That's a matter of opinion. 3rd and 4th edition D&D put a lot of thought into balance and they came up with what they thought works well. If you were to use your system it would break standard encounters because PCs are more powerful than encounterappropriate enemies. A horde of kobolds that need a 1920 to hit would now connect 3% of the time instead of 10%.
That might be better for your style  but it's important to keep in mind.
I went through something similar in my 2nd edition days playing with a group that used a horrible crits and fumbles table. It was d20 based but had things like, "behead nearest ally". I sneakily changed the fumble chart to be 2d10 instead of 1d20 and it helped a lot.

Mika R.
Finland Unspecified

Here are two sample statistical distributions for the outcomes median of three d20 rolls (above) and mean of three d20 rolls (below) repeated 50 times.
The shapes of the distributions vary between iterations but the lower (mean_distr) show smaller STD than above. Of course the N here is very small but is somewhat representative of a situation in games.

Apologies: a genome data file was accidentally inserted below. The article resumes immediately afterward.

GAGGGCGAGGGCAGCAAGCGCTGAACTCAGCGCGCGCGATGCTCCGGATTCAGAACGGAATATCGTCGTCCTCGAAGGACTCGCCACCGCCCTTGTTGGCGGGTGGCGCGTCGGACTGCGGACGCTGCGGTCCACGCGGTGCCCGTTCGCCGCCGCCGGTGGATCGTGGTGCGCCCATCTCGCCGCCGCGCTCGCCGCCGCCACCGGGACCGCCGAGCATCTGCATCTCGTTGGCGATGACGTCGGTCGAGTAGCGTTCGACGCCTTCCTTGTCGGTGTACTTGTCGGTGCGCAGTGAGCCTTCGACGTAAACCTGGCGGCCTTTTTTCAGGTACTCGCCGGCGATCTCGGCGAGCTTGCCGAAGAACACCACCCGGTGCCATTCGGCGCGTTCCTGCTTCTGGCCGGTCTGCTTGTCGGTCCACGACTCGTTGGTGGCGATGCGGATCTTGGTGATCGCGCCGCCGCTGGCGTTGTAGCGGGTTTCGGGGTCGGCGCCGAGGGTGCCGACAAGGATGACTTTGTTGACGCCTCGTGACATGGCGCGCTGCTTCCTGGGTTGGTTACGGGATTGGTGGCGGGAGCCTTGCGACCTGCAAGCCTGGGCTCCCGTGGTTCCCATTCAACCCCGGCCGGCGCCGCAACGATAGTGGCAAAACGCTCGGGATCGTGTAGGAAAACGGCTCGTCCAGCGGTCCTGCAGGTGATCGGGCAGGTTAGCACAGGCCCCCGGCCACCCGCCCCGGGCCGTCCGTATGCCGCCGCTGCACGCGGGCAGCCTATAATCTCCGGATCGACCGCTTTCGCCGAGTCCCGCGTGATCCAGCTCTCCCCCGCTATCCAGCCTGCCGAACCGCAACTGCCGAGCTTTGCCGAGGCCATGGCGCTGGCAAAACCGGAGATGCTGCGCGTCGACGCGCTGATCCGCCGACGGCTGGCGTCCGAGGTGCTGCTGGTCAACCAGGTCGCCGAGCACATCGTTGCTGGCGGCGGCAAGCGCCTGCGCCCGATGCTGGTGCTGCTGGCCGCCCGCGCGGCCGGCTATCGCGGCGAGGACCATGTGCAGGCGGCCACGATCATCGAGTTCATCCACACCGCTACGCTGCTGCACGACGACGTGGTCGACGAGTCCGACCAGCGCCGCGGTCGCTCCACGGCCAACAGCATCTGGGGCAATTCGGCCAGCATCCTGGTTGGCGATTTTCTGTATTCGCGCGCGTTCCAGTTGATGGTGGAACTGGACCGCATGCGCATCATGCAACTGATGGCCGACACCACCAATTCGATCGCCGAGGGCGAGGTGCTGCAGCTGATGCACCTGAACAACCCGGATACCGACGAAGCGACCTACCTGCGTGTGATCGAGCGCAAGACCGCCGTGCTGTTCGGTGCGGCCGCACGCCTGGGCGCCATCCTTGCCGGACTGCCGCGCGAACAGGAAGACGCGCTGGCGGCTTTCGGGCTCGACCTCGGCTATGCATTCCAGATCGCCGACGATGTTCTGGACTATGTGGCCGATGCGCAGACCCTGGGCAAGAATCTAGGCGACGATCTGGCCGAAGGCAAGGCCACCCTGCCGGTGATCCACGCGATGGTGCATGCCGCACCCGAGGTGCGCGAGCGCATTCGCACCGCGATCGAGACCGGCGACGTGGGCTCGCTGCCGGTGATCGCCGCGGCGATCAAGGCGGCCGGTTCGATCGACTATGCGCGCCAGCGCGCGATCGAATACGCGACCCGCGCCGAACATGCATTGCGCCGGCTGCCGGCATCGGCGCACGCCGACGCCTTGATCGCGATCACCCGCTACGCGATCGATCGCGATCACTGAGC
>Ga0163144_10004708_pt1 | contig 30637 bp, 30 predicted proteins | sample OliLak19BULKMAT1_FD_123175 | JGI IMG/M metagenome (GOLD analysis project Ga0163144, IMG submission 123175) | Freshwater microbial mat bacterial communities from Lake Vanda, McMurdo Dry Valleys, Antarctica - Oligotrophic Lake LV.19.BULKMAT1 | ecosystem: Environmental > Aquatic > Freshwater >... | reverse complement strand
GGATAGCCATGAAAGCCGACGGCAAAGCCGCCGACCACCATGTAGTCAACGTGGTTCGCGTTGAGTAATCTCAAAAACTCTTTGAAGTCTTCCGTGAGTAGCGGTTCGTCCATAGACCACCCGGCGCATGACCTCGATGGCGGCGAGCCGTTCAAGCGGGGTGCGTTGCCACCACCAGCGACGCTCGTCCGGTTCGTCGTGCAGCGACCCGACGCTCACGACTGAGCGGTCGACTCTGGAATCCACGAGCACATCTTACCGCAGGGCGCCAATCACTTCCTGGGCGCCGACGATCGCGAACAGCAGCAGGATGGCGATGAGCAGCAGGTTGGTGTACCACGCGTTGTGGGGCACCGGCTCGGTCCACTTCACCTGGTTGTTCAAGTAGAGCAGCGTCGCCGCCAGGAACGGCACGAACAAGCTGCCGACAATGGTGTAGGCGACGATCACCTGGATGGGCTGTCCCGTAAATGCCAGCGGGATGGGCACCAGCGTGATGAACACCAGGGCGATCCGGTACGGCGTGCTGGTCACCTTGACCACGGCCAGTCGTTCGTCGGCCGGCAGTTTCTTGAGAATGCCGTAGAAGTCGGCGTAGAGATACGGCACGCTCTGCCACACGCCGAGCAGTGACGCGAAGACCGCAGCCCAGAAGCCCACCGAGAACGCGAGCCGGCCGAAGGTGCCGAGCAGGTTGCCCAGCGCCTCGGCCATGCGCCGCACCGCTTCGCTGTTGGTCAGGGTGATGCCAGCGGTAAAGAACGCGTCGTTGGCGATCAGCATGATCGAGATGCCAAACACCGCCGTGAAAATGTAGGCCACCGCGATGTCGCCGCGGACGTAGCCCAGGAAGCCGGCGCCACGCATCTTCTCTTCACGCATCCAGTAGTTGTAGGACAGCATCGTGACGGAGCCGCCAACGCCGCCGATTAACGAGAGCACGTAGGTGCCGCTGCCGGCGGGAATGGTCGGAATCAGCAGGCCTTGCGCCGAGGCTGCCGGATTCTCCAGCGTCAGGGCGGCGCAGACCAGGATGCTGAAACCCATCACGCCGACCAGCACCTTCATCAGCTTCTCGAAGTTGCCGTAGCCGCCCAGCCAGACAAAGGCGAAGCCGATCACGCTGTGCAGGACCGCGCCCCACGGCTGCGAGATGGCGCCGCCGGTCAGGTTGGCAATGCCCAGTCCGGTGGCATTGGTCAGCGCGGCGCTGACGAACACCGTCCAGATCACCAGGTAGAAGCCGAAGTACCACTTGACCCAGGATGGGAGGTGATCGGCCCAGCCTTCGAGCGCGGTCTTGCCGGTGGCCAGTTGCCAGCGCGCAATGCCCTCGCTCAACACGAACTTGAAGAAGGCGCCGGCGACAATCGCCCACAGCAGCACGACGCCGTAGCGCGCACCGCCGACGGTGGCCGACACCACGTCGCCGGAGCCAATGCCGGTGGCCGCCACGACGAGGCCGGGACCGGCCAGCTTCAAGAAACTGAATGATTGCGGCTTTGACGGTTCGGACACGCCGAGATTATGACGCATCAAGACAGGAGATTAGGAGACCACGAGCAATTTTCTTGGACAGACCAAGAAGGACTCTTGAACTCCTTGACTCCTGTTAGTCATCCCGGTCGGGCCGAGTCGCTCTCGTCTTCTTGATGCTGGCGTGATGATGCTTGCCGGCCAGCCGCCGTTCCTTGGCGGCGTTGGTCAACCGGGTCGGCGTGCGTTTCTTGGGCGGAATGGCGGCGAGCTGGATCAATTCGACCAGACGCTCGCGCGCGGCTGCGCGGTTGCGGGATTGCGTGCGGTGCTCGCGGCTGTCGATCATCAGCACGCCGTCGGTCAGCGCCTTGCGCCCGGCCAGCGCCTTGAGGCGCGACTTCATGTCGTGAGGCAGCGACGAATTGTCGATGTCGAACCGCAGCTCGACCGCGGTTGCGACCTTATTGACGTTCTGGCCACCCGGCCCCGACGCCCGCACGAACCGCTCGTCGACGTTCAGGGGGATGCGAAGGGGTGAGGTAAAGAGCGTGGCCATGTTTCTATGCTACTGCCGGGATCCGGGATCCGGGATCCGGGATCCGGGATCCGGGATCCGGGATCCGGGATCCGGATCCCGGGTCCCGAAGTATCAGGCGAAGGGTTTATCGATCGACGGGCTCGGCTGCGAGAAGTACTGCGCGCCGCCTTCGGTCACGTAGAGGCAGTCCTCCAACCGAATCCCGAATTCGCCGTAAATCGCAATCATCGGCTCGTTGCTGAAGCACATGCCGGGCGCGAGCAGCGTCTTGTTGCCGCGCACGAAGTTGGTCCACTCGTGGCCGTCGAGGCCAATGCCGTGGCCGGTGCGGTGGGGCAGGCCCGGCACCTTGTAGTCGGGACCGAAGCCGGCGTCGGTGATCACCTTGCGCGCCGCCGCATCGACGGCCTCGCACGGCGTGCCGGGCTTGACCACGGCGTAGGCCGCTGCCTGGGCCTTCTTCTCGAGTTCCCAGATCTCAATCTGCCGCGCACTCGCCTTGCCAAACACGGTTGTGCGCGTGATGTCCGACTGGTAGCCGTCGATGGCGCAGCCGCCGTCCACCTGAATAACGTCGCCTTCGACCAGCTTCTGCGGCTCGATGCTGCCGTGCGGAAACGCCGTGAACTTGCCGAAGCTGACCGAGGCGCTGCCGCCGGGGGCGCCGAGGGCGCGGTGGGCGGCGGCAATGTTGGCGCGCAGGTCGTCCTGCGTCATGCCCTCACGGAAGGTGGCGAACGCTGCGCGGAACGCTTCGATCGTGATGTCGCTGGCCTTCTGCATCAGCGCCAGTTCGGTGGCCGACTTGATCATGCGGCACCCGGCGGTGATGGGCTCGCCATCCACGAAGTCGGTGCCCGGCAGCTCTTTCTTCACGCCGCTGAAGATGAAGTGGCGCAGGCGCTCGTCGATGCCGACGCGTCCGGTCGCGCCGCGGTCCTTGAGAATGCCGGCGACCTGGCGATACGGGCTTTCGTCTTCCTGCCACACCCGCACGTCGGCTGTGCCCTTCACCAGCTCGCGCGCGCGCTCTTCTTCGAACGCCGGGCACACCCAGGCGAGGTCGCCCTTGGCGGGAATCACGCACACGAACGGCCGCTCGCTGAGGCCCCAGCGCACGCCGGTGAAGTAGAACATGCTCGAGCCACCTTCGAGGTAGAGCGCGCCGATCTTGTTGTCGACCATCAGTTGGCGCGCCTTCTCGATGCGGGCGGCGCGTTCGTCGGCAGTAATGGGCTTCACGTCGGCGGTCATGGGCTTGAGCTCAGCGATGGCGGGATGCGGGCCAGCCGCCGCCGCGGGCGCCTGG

The increase of sample size distributions shows the differences in standard deviation more clearly. Median value gives a distribution that is between the average and single die systems. It does give broader swings than average but has tendency towards mean unlike single die rolls.

Mika R.
Finland Unspecified

TheFlatline wrote: Three dice for every "attack" is a lot of rolling. I'm also not convinced that it actually achieves anything. Each die roll is independent of all the others. If you roll a 2 and a 20, you still have 319 as your "median" roll, which is almost as much swing as just rolling a straight D20.
I disagree, there is clearly a bell shape forming in the probability chart of median values. When N=1 anything can happen, though.

Mika R.
Finland Unspecified

The Loneliest Banana wrote: Isn't the uncertainty part of the excitement of the die rolls? The roll of 1 that turns what was going to be a assured victory into a sudden defeat, the 20 that comes out of nowhere to save you at the last second? Taking the median gets rid of those heartpounding extreme results.
Uncertainty is always there when you are observing stochastic processes. The difference in behavior emerges over several repeats.

Mika R.
Finland Unspecified

deadkenny wrote: Close. The average of your sample converges towards the mean.
Right, sloppy writing of me.
Quote: No, not even close. The distribution of a sample mean will converge to a Normal distribution, if the sample is sufficiently large and if the underlying distribution satisfies certain conditions. The average of only 3 rolls from a discrete uniform distribution (0,19) will not be particularly close to having a normal distribution, although it will be rather more 'mound shaped' than the uniform distribution.